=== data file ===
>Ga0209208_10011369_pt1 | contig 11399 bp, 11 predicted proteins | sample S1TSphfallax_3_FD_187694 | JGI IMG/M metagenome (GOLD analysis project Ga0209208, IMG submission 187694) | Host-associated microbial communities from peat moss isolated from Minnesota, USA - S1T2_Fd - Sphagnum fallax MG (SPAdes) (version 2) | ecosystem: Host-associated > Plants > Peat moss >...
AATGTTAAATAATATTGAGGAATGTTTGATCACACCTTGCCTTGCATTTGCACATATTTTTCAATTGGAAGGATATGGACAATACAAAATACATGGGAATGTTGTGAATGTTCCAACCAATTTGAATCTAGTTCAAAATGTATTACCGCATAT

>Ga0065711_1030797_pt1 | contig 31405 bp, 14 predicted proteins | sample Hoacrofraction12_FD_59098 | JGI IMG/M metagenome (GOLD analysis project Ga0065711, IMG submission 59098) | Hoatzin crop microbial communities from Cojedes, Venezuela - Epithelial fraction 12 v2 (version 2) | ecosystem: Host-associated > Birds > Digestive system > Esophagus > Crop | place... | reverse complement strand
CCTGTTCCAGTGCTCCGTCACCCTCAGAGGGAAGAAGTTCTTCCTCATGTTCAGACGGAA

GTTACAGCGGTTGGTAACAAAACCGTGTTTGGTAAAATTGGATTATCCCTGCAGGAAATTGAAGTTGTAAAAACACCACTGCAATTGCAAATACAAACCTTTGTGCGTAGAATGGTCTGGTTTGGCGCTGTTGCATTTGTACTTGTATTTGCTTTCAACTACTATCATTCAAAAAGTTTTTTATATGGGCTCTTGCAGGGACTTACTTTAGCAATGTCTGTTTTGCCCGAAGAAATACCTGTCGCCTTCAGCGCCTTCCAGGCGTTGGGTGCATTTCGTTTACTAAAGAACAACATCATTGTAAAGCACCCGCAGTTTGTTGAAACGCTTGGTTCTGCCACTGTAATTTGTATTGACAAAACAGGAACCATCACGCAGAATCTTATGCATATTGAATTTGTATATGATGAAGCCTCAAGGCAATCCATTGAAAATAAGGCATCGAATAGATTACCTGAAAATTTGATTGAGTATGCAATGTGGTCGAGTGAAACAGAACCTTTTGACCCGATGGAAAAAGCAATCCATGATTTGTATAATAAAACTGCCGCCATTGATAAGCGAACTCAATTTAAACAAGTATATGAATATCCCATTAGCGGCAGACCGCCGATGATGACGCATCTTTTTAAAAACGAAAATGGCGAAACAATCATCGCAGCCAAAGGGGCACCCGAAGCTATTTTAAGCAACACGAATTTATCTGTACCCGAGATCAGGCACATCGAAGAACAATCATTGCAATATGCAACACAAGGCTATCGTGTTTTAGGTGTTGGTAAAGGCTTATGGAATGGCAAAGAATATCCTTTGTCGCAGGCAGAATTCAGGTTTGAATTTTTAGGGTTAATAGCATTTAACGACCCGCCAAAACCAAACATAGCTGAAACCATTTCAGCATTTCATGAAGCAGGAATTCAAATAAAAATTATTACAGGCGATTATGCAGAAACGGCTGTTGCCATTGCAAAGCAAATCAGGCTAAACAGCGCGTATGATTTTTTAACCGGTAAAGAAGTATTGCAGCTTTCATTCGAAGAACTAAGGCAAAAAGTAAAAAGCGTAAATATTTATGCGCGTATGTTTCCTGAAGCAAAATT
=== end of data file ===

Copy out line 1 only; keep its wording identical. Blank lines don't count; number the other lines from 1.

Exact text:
>Ga0209208_10011369_pt1 | contig 11399 bp, 11 predicted proteins | sample S1TSphfallax_3_FD_187694 | JGI IMG/M metagenome (GOLD analysis project Ga0209208, IMG submission 187694) | Host-associated microbial communities from peat moss isolated from Minnesota, USA - S1T2_Fd - Sphagnum fallax MG (SPAdes) (version 2) | ecosystem: Host-associated > Plants > Peat moss >...